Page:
8. Thank you, so much. Yes, the dynamic aspect of the Enneagram sets it apart, especially from other personality typing systems.

  9. Pingback: you can’t have too many keywords « give me a daisy

  10. Pingback: Online Enneagram Tests | Nine Paths

  11. Hey, that was a great little test. Normally I can’t decide between five and four but this did a total four. Do you do subtypes?

  12. Have you done any reliability tests? This was wonderfully clear for me. I had no doubt at all about any of my answers.

    • I used a scrambled version quite a few years ago with a number of people who knew their Enneagram type (and wing, if any). It wasn’t particularly scientific, but the results were consistent enough. I’ve revised it slightly since that time. And in several cases, it’s proved more accurate than a couple of the heavy-hitter tests out there. I created it because I think the stances are the most basic element of the Enneagram, and because it seems easier to determine stance (1 out of 3) than type (1 out of 9). Plus, as an 8, I guess I just have to do it my way.

  13. Very nice work. I congratulate you, not that an eight would need congratulations. Thanks.

  14. I think I’m either a SX 5 with a four wing, or else perhaps a SO 4 with a five wing. They are very similar. I’m just leaving it at that. But your test says 4. I know I am not a SX 4. They are too extreme according to all definitions.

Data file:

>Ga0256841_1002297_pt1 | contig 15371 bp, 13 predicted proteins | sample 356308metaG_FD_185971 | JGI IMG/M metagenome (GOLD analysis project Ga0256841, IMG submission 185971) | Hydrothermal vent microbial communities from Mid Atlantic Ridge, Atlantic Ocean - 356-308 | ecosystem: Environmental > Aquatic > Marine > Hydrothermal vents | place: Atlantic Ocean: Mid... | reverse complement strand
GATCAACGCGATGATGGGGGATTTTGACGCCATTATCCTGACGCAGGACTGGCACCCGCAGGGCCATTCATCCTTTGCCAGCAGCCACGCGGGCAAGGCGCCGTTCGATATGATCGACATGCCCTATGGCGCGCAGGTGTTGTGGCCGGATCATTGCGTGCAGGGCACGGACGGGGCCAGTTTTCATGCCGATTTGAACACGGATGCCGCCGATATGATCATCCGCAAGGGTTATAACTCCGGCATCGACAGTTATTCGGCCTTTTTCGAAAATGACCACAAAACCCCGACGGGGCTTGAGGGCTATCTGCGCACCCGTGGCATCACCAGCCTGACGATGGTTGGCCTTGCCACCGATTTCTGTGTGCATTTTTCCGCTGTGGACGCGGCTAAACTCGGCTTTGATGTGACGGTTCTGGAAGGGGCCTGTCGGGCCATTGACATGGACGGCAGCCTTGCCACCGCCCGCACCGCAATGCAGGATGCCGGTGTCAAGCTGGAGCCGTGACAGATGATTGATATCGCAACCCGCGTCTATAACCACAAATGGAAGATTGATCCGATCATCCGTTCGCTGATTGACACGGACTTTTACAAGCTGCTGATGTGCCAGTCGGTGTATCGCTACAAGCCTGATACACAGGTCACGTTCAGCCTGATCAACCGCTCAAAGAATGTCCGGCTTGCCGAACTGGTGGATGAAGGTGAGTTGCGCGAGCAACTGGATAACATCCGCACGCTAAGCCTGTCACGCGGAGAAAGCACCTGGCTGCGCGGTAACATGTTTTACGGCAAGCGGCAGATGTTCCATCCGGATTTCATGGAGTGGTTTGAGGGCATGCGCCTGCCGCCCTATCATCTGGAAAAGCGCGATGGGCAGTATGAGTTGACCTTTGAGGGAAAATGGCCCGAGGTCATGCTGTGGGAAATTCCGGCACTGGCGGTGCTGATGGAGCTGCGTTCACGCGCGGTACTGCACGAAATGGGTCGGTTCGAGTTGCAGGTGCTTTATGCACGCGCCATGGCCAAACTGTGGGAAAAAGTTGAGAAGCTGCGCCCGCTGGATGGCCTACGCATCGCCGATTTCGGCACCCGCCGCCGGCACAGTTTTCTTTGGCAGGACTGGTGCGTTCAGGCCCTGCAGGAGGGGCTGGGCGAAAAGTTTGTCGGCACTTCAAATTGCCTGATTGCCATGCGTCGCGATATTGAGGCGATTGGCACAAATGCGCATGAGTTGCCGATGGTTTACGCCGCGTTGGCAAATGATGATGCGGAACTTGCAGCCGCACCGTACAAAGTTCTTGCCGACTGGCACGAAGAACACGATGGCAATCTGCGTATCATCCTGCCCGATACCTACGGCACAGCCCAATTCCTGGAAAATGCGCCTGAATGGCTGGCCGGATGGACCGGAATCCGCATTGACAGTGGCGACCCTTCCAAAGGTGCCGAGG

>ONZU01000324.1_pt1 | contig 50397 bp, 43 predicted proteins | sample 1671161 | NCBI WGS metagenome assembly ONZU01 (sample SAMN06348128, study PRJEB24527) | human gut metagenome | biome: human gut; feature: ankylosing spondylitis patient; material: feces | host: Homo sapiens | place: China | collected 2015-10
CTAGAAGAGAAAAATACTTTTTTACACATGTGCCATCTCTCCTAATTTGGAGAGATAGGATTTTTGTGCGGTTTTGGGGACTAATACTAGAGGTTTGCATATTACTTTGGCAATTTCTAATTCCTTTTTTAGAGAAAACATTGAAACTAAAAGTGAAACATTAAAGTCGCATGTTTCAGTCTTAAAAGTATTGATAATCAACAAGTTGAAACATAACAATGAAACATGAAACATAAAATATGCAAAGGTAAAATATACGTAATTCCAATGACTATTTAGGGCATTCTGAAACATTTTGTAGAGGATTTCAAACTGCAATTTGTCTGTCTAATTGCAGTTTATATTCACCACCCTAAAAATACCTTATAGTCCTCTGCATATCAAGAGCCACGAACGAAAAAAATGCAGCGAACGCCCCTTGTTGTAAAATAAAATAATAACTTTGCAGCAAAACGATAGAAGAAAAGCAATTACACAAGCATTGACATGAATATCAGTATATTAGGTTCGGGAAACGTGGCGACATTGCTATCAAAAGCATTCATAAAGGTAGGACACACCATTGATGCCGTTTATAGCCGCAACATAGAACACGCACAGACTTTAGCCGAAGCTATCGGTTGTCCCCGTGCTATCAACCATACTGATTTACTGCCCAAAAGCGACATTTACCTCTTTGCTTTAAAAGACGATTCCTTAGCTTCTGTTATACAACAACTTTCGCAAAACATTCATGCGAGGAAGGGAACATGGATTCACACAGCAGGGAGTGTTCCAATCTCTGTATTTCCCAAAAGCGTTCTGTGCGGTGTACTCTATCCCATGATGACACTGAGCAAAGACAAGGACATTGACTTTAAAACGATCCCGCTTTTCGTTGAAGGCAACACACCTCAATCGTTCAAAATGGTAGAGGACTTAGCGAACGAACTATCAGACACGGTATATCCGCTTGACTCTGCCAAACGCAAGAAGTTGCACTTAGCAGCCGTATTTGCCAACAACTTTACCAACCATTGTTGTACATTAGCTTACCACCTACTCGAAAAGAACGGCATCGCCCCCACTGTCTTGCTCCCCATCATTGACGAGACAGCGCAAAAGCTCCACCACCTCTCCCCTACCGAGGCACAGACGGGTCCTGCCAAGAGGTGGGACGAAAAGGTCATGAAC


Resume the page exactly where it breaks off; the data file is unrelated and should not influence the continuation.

• If you email me at jcampbell8@msn.com (so that I have your email address), I’ll scan a couple of documents that explain and describe my take on the instincts. Essentially, it seems to me the instincts are associated with the centers, and each of us has access to all three instincts as a result of our direct links to two other types (in the two other centers). We just don’t have equal access to all three instincts. Re: whether you are a 4 or a 5, you might find it helpful to take a look at the two different triads (1/4/7 and 2/5/8) to see which one seems a better overall fit.

  15. How are the 1-4-7 and 2-5-8 triads? It’s an easy choice for me between the two groups. I have nothing to do with 2 and 8. I can sometimes be something like the lowest form of 2 but rarely am I ever 8ish. I have never found my type so easily since coming here. At any rate, I have a lot in common with 1-4-7, but never heard of them as a triad!! Thank you.

  16. I am rather confused as to my set point. In dreams I am mainly a five. In the afternoons when I am busy, I seem to shift gears and get into four.

    • From what you have described about yourself, my sense is that you are a 4 with a very strong 5 wing. Although both are withdrawing types, 4s are focused inward on their own image and identity (thus your quest to firmly identify your type?), while 5s focus their anxiety outward on the exterior world. A 4w5 would, of course, have a helping of both. But I suggest your determination to identify your type is a strong indicator OF your type. Many people who can’t figure it out either don’t care or just give up and go away.

      If you keep track of what you DO, rather than what you think, feel, or dream, you’re likely to get more useful information about your type. And I realize that suggestion isn’t likely to be warmly embraced by a withdrawing type. 🙂

  17. That’s very helpful. I do think I am a four, but I can’t prove it. I guess you can’t prove this stuff as it’s all self-reported. But more and more I have come to the conclusion that I am a four. It just seems like such an evanescent realization.